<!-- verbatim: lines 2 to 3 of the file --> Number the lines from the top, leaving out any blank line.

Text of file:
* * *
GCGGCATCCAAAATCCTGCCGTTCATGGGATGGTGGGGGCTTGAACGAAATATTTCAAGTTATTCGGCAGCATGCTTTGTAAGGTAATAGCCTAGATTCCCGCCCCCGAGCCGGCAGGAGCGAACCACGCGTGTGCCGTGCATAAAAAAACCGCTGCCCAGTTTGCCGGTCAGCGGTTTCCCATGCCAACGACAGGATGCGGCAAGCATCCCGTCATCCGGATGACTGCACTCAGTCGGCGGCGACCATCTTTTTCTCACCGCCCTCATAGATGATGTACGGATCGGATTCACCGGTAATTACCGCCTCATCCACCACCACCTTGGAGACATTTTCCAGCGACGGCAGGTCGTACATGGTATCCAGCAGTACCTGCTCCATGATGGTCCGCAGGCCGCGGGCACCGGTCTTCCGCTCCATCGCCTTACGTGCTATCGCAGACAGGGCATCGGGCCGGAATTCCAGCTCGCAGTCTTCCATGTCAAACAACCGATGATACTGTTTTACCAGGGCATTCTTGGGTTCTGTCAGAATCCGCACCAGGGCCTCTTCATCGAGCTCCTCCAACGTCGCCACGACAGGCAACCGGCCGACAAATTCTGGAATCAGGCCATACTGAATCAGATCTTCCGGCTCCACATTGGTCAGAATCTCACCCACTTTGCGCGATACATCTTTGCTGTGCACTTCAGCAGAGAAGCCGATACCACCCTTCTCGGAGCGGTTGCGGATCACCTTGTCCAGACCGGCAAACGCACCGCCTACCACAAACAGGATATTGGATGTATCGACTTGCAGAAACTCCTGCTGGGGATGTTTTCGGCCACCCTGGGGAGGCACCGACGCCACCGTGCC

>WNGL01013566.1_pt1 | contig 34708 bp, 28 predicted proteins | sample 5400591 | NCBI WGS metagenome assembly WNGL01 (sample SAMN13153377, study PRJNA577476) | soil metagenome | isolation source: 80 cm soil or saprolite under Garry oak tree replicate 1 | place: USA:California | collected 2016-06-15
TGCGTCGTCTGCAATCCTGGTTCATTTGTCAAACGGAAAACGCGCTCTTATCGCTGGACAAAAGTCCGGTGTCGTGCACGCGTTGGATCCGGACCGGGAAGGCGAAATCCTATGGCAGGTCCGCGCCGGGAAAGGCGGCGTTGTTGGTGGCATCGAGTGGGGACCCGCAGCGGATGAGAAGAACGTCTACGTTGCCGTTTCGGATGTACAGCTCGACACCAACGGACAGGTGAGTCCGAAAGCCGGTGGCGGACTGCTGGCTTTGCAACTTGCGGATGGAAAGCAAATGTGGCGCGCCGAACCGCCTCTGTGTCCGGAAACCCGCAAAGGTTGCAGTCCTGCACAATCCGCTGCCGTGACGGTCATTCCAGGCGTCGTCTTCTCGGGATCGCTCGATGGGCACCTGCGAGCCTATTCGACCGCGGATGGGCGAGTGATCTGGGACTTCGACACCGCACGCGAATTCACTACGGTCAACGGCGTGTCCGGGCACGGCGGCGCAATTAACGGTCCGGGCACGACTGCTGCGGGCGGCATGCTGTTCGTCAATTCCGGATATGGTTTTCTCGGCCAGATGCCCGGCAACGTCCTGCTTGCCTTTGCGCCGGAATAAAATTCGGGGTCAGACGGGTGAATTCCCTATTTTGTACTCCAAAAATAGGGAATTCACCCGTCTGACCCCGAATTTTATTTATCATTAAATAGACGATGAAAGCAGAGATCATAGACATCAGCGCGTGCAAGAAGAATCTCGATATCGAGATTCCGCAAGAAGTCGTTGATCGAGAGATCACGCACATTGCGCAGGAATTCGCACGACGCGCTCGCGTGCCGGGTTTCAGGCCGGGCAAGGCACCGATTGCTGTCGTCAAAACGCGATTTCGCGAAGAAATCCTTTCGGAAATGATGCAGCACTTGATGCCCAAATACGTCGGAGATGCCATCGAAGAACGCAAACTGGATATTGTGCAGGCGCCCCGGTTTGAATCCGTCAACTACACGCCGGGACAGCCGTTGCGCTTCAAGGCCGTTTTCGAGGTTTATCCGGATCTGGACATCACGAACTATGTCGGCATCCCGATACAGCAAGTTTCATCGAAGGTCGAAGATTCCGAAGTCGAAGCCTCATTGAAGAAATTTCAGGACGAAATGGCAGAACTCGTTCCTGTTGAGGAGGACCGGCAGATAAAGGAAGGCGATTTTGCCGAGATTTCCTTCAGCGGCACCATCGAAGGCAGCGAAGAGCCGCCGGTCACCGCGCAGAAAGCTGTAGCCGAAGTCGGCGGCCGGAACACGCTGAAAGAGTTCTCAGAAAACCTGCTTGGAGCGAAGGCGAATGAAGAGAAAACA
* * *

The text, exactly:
>WNGL01013566.1_pt1 | contig 34708 bp, 28 predicted proteins | sample 5400591 | NCBI WGS metagenome assembly WNGL01 (sample SAMN13153377, study PRJNA577476) | soil metagenome | isolation source: 80 cm soil or saprolite under Garry oak tree replicate 1 | place: USA:California | collected 2016-06-15
TGCGTCGTCTGCAATCCTGGTTCATTTGTCAAACGGAAAACGCGCTCTTATCGCTGGACAAAAGTCCGGTGTCGTGCACGCGTTGGATCCGGACCGGGAAGGCGAAATCCTATGGCAGGTCCGCGCCGGGAAAGGCGGCGTTGTTGGTGGCATCGAGTGGGGACCCGCAGCGGATGAGAAGAACGTCTACGTTGCCGTTTCGGATGTACAGCTCGACACCAACGGACAGGTGAGTCCGAAAGCCGGTGGCGGACTGCTGGCTTTGCAACTTGCGGATGGAAAGCAAATGTGGCGCGCCGAACCGCCTCTGTGTCCGGAAACCCGCAAAGGTTGCAGTCCTGCACAATCCGCTGCCGTGACGGTCATTCCAGGCGTCGTCTTCTCGGGATCGCTCGATGGGCACCTGCGAGCCTATTCGACCGCGGATGGGCGAGTGATCTGGGACTTCGACACCGCACGCGAATTCACTACGGTCAACGGCGTGTCCGGGCACGGCGGCGCAATTAACGGTCCGGGCACGACTGCTGCGGGCGGCATGCTGTTCGTCAATTCCGGATATGGTTTTCTCGGCCAGATGCCCGGCAACGTCCTGCTTGCCTTTGCGCCGGAATAAAATTCGGGGTCAGACGGGTGAATTCCCTATTTTGTACTCCAAAAATAGGGAATTCACCCGTCTGACCCCGAATTTTATTTATCATTAAATAGACGATGAAAGCAGAGATCATAGACATCAGCGCGTGCAAGAAGAATCTCGATATCGAGATTCCGCAAGAAGTCGTTGATCGAGAGATCACGCACATTGCGCAGGAATTCGCACGACGCGCTCGCGTGCCGGGTTTCAGGCCGGGCAAGGCACCGATTGCTGTCGTCAAAACGCGATTTCGCGAAGAAATCCTTTCGGAAATGATGCAGCACTTGATGCCCAAATACGTCGGAGATGCCATCGAAGAACGCAAACTGGATATTGTGCAGGCGCCCCGGTTTGAATCCGTCAACTACACGCCGGGACAGCCGTTGCGCTTCAAGGCCGTTTTCGAGGTTTATCCGGATCTGGACATCACGAACTATGTCGGCATCCCGATACAGCAAGTTTCATCGAAGGTCGAAGATTCCGAAGTCGAAGCCTCATTGAAGAAATTTCAGGACGAAATGGCAGAACTCGTTCCTGTTGAGGAGGACCGGCAGATAAAGGAAGGCGATTTTGCCGAGATTTCCTTCAGCGGCACCATCGAAGGCAGCGAAGAGCCGCCGGTCACCGCGCAGAAAGCTGTAGCCGAAGTCGGCGGCCGGAACACGCTGAAAGAGTTCTCAGAAAACCTGCTTGGAGCGAAGGCGAATGAAGAGAAAACA